Use this URL to cite or link to this record in EThOS: https://ethos.bl.uk/OrderDetails.do?uin=uk.bl.ethos.730424
Title: Molecular dynamics studies of P-glycoprotein
Author: Domicevica, Laura
ISNI:       0000 0004 6497 0313
Awarding Body: University of Oxford
Current Institution: University of Oxford
Date of Award: 2016
Availability of Full Text:
Access from EThOS:
Full text unavailable from EThOS. Restricted access.
Access from Institution:
Abstract:
Due to its involvement in multidrug resistance in cancer and other disorders, P-glycoprotein has been a subject of many studies, however, the evidence from structural and functional investigations is often conflicting. Homology models of human P-glycoprotein were prepared and analysed to choose the most suitable model for further experiments. Molecular dynamics simulations of the homology models revealed closure of potential substrate entrance gates. The results of the steered molecular dynamics and other simulations suggest that amitriptyline enters the central cavity through the cytoplasmic part of the entrance gates formed by transmembrane helices 4 and 6. P-glycoprotein was inserted in a complex asymmetric bilayer designed to mimic the composition of blood-brain barrier and the system was subjected to coarse-grained simulations and more interesting cases were converted to atomistic resolution. Three major insights were obtained. Firstly, P-glycoprotein affects the local bilayer environment by causing local ordering of lipids and decrease in lipid diffusion constants. Secondly, several potential cholesterol binding sites were observed in the simulations. Lastly, the presence of complex bilayer might affect the exibility of substrate entrance gate-forming helices. Taken together, these results highlight the importance of structural studies that can generate new and testable hypotheses.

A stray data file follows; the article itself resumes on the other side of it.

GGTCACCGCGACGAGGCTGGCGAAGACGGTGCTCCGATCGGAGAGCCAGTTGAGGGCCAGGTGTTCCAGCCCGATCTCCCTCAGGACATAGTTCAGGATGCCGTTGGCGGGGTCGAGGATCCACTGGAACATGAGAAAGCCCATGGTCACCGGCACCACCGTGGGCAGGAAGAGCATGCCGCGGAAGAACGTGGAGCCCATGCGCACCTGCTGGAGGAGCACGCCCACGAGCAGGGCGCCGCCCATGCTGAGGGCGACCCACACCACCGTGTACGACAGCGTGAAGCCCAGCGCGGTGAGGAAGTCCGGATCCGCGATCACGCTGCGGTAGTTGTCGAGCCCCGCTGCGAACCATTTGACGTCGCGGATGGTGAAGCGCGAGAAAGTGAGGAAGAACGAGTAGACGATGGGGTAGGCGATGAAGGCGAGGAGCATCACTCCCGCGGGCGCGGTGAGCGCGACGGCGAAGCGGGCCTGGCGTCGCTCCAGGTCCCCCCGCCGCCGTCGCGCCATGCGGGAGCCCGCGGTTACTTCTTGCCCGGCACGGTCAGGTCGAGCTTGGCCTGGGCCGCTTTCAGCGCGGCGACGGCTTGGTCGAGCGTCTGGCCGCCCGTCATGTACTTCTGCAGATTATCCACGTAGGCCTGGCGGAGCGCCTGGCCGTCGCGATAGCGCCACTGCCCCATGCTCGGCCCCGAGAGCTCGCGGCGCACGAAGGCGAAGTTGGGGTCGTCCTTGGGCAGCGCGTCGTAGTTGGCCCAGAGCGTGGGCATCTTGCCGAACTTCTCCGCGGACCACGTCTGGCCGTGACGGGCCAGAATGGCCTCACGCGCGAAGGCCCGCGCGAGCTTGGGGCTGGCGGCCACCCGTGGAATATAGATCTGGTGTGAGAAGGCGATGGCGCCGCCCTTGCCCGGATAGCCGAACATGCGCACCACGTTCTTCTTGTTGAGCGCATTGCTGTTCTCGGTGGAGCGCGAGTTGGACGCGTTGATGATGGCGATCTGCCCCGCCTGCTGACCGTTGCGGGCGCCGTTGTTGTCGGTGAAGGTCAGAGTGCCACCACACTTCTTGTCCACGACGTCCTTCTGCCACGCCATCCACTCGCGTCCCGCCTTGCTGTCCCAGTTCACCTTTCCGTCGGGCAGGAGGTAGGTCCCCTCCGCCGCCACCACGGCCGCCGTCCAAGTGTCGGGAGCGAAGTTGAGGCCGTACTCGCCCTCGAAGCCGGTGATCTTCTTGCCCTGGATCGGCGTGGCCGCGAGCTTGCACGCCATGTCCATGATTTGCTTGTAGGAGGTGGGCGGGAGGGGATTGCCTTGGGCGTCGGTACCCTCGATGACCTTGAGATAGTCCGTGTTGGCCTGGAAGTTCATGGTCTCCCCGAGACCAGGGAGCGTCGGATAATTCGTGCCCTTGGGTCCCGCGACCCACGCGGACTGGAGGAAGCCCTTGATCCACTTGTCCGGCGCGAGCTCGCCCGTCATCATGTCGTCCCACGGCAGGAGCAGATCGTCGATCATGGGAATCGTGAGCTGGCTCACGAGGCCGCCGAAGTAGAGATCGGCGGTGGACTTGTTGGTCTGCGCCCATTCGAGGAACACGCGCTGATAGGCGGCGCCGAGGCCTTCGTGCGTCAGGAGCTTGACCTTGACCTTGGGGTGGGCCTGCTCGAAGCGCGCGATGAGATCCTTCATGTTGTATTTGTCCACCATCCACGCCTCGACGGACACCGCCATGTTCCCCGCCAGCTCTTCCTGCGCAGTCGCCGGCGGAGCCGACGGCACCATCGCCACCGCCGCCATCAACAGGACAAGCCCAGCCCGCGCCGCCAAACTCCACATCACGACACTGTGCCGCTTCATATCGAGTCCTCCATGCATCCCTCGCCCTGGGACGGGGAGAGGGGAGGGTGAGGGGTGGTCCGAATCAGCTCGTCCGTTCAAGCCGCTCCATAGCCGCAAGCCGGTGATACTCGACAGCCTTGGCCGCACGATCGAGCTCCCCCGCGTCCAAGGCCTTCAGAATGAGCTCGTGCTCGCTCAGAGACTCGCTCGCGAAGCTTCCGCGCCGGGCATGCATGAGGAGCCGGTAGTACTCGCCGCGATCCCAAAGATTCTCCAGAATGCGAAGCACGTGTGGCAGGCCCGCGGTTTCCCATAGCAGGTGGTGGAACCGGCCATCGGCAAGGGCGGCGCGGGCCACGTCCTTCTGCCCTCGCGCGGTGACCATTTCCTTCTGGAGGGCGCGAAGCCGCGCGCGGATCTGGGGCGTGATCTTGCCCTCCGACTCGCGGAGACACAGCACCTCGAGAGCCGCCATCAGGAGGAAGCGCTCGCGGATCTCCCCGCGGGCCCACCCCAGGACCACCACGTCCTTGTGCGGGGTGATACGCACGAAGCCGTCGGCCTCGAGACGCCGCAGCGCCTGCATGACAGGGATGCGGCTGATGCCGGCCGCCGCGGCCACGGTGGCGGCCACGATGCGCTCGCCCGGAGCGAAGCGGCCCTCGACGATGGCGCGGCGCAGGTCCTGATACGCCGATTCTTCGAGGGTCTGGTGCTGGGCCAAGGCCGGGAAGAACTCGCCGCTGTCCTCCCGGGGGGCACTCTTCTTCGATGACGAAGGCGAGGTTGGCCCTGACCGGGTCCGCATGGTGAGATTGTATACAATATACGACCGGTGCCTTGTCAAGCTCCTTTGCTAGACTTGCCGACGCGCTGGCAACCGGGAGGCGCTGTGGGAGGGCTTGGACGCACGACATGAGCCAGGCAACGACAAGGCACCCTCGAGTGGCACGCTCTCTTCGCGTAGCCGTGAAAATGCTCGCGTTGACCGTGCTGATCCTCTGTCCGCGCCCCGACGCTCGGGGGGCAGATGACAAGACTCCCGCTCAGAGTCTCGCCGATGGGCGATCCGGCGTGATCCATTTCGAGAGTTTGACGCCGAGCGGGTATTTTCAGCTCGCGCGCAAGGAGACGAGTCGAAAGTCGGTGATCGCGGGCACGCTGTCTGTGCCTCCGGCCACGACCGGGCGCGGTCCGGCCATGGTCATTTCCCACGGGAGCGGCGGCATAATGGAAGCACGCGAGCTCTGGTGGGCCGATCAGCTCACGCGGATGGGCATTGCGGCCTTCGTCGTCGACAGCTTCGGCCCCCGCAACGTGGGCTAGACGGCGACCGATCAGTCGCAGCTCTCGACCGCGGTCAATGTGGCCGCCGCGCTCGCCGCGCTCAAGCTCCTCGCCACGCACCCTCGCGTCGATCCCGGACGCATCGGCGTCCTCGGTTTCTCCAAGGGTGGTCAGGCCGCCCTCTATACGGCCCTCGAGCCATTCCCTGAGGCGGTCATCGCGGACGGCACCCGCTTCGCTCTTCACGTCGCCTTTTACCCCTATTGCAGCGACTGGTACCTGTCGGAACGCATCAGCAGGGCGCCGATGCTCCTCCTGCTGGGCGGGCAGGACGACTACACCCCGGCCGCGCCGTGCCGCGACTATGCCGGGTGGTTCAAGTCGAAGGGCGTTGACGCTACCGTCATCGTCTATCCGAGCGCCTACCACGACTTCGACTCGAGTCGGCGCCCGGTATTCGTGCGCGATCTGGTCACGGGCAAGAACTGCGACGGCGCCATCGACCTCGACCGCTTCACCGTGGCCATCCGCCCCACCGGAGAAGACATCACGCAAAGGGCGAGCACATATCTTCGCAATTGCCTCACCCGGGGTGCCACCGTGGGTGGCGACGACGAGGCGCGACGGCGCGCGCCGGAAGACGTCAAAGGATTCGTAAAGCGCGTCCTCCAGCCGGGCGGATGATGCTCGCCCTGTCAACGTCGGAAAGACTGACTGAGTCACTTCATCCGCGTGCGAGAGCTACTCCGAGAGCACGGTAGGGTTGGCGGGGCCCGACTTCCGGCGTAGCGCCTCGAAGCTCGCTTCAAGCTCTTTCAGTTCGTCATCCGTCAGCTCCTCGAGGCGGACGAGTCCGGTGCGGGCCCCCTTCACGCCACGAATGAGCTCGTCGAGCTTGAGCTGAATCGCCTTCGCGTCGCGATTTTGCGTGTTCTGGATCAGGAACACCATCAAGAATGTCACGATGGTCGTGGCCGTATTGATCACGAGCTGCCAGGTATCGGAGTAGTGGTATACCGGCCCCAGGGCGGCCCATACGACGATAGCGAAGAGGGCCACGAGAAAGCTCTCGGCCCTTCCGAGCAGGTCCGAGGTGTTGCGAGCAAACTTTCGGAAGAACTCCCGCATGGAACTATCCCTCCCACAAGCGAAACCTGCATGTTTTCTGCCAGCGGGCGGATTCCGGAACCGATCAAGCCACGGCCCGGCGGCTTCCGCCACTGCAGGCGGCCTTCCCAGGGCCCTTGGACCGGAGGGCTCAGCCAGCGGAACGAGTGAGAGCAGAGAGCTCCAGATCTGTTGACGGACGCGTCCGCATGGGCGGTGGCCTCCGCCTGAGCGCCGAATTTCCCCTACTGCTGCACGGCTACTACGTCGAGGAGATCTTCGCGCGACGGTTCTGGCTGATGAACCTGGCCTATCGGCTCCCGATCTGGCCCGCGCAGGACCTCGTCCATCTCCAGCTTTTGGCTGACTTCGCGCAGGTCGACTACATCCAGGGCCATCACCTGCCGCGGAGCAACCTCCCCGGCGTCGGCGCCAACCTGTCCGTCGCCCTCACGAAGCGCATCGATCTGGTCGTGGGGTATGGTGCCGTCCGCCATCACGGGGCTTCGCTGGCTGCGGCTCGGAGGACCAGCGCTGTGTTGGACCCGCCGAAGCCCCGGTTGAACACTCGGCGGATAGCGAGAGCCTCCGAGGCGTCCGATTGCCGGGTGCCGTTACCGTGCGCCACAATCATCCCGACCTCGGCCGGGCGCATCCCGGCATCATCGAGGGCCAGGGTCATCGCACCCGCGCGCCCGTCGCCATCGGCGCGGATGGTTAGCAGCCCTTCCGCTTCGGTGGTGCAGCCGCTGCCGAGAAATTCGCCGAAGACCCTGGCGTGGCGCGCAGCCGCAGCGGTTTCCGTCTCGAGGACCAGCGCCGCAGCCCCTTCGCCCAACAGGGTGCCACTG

Supervisor: Biggin, Philip Sponsor: National Centre for the Replacement ; Refinement and Reduction of Animals in Research (NC3Rs)
Qualification Name: Thesis (Ph.D.) Qualification Level: Doctoral
EThOS ID: uk.bl.ethos.730424  DOI: Not available
Share: